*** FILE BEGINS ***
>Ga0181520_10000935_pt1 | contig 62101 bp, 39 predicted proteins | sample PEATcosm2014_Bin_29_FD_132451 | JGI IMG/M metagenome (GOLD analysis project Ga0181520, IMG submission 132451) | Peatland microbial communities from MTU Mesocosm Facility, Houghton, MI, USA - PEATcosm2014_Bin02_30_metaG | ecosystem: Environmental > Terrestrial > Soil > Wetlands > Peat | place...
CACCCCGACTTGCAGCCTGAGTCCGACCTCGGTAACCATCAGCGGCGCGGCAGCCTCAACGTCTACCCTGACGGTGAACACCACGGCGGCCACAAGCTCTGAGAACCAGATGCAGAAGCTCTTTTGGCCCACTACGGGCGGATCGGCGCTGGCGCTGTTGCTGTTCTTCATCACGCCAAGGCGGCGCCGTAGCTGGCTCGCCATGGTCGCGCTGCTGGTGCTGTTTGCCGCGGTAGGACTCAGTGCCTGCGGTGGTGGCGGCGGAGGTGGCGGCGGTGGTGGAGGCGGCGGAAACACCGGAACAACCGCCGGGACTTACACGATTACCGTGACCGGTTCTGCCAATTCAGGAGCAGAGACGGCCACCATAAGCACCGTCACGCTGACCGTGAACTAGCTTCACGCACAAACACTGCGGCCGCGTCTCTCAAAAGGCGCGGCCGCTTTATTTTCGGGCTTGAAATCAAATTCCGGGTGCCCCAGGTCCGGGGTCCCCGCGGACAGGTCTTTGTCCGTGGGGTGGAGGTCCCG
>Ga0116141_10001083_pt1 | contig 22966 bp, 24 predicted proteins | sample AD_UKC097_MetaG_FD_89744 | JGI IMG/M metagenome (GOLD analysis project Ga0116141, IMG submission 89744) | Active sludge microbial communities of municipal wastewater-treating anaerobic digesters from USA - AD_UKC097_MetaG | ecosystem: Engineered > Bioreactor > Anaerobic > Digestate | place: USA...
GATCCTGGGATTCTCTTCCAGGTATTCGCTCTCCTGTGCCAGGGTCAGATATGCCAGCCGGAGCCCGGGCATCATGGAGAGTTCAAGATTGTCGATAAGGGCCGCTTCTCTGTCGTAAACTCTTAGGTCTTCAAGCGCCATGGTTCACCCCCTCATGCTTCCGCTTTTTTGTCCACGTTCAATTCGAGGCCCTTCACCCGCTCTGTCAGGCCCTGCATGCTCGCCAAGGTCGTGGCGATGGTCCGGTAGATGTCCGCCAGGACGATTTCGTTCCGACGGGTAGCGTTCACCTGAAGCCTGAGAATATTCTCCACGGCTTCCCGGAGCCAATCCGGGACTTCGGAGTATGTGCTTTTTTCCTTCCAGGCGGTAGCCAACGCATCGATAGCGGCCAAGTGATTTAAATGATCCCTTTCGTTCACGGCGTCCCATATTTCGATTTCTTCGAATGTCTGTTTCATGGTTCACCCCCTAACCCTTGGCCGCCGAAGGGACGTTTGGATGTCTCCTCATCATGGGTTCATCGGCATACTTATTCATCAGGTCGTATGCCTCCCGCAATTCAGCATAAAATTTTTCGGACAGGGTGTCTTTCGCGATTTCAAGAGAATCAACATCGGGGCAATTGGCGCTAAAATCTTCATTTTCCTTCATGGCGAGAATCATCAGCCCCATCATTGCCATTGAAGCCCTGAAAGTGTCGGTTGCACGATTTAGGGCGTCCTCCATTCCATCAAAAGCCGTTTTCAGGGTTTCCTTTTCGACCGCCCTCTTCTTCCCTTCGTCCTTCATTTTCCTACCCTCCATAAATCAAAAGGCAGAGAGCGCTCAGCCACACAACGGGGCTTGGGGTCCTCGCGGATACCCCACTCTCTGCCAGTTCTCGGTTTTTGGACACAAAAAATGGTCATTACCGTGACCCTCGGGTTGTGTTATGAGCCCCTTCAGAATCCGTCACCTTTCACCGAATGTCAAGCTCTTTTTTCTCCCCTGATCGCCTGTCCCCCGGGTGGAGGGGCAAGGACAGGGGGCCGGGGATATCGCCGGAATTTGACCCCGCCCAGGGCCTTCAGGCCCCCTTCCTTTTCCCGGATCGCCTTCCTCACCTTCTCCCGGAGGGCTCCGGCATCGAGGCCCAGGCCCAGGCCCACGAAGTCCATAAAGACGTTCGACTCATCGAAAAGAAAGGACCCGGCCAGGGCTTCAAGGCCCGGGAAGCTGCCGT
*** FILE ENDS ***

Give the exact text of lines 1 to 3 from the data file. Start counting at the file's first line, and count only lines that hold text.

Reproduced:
>Ga0181520_10000935_pt1 | contig 62101 bp, 39 predicted proteins | sample PEATcosm2014_Bin_29_FD_132451 | JGI IMG/M metagenome (GOLD analysis project Ga0181520, IMG submission 132451) | Peatland microbial communities from MTU Mesocosm Facility, Houghton, MI, USA - PEATcosm2014_Bin02_30_metaG | ecosystem: Environmental > Terrestrial > Soil > Wetlands > Peat | place...
CACCCCGACTTGCAGCCTGAGTCCGACCTCGGTAACCATCAGCGGCGCGGCAGCCTCAACGTCTACCCTGACGGTGAACACCACGGCGGCCACAAGCTCTGAGAACCAGATGCAGAAGCTCTTTTGGCCCACTACGGGCGGATCGGCGCTGGCGCTGTTGCTGTTCTTCATCACGCCAAGGCGGCGCCGTAGCTGGCTCGCCATGGTCGCGCTGCTGGTGCTGTTTGCCGCGGTAGGACTCAGTGCCTGCGGTGGTGGCGGCGGAGGTGGCGGCGGTGGTGGAGGCGGCGGAAACACCGGAACAACCGCCGGGACTTACACGATTACCGTGACCGGTTCTGCCAATTCAGGAGCAGAGACGGCCACCATAAGCACCGTCACGCTGACCGTGAACTAGCTTCACGCACAAACACTGCGGCCGCGTCTCTCAAAAGGCGCGGCCGCTTTATTTTCGGGCTTGAAATCAAATTCCGGGTGCCCCAGGTCCGGGGTCCCCGCGGACAGGTCTTTGTCCGTGGGGTGGAGGTCCCG
>Ga0116141_10001083_pt1 | contig 22966 bp, 24 predicted proteins | sample AD_UKC097_MetaG_FD_89744 | JGI IMG/M metagenome (GOLD analysis project Ga0116141, IMG submission 89744) | Active sludge microbial communities of municipal wastewater-treating anaerobic digesters from USA - AD_UKC097_MetaG | ecosystem: Engineered > Bioreactor > Anaerobic > Digestate | place: USA...